It’s a Christmas miracle! Church keeps £100,000 found in a bin-bag on its doorstep after court rules ‘finders, keepers’
- A bin-bag with £100,000 in cash was left outside a church property
- After police found no criminal link, the money has gone to the church
- It is two-and-a-half times what the York church normally raise in a year
In a good year, when the sun shines on the summer fete and the congregation digs deep, one parish church can hope to collect up to £40,000.
But as the Reverend and his flock rejoiced in the birth of Christ yesterday, they were also celebrating coming into almost three times that in one fell swoop.
A bin bag containing £100,000 was found on the doorstep of a former vicarage owned by the St Thomas with St Maurice Church in York in August.
Four months later, a court has decided the sum should be given to the church, which plans to spend it on charitable causes.
The current occupier of the old vicarage building found the bag on bin collection day and did the honest thing by immediately handing it into police. Officers launched an investigation into how the money came to be dumped there and whether the bank notes were linked to criminal activity.
However, after being unable to find any evidence of criminality, officers ruled that the cash couldn’t be claimed as proceeds of crime.
A hearing was held at York Magistrates’ Court to decide what should happen to it and its ruling has been announced just in time for Christmas.
Eleanor Course, the church diocese spokesman, said there was no dispute over who should be awarded the funds and the person who found the cash didn’t contest the church receiving it. She added: ‘It was just a matter of waiting for the magistrates to decide.’ The award was officially made to the church council of St Thomas with St Maurice under section one of the 1897 Police Property Act.
The Act gives the public a route by which they can seek the return of property and allows for the disposal of unclaimed property. Under the law, if the owner of the property can’t be established, the magistrates must decide what to do with it.
Miss Course confirmed that the church was chosen by the court because it owns the property where the bag was left.
Yesterday, the church’s vicar, the Rev Philip Moore, declined to comment on the good news and referred inquiries to the York diocese, which has promised to make sure the funds are used to benefit the local community.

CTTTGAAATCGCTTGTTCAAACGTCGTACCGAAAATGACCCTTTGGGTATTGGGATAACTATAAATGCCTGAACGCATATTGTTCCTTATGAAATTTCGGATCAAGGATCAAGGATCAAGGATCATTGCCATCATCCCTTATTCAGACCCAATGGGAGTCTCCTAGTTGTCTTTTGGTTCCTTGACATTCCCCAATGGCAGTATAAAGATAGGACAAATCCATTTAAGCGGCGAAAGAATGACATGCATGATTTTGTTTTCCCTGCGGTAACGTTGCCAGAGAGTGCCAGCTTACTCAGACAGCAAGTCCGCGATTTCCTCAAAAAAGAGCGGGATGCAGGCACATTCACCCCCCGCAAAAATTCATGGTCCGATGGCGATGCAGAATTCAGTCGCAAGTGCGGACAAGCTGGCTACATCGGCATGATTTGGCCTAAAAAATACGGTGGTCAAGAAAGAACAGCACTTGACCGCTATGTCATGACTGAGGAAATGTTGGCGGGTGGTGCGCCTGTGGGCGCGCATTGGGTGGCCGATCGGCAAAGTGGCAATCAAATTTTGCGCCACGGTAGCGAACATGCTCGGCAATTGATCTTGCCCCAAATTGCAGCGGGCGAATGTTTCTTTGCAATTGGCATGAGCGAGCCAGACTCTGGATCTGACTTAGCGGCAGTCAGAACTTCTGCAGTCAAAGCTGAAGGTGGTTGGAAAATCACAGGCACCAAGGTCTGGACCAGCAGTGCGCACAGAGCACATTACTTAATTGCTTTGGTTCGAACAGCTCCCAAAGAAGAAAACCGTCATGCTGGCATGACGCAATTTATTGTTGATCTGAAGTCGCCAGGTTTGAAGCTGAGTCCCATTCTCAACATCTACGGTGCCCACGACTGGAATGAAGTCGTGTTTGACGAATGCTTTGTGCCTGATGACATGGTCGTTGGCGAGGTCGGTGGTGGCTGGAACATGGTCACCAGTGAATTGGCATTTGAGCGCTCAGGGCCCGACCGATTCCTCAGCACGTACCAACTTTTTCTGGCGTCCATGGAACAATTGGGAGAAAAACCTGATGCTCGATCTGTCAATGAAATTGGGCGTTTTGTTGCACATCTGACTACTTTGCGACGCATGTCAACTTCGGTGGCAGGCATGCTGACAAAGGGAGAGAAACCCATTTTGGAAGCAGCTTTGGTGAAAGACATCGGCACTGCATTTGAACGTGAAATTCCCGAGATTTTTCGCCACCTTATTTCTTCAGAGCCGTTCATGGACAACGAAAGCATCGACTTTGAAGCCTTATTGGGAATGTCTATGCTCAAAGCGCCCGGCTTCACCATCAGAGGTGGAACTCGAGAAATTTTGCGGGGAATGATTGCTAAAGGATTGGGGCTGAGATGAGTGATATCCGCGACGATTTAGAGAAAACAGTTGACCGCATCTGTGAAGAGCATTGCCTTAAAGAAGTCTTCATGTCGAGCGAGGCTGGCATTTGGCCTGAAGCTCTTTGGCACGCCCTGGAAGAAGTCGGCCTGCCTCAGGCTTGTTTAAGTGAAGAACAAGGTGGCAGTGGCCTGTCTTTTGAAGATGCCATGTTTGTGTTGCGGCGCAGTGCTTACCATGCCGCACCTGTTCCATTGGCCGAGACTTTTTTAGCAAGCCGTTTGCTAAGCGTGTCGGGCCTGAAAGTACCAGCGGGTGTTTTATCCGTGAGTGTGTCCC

Miss Course said detailed plans have yet to be drawn up.
She said: ‘No decisions have been taken as to how the money will be spent. We don’t know if it will go on a single project or not but it will be used for the church’s work in the community. Clearly it’s great news for the church.’
And the local residents’ association has already begun discussing which local charities could benefit from the windfall.
Martin Crosby, chairman of The Groves association, said two worthy causes include York Arc Light Project, which provides accommodation and support for the homeless; and Door 84, a youth club which caters for eight to 17-year-olds and also doubles as a broader community centre.
The church hosts children’s play groups and has a vibrant student membership as it is close to York St John University.
A spokesman for North Yorkshire Police said: ‘An investigation was carried out to see if the money was linked to crime. No definite link to crime has been established and there is insufficient evidence for the money to be forfeited under the Proceeds of Crime Act.’
Earlier this year a woman who forgot she left a bag containing £5,000 cash in a church had it returned after six years. A parishioner found the bag on a peg at the church in Brixham, Devon, and handed it into police. It was then returned to owner Karen Griggs, 47.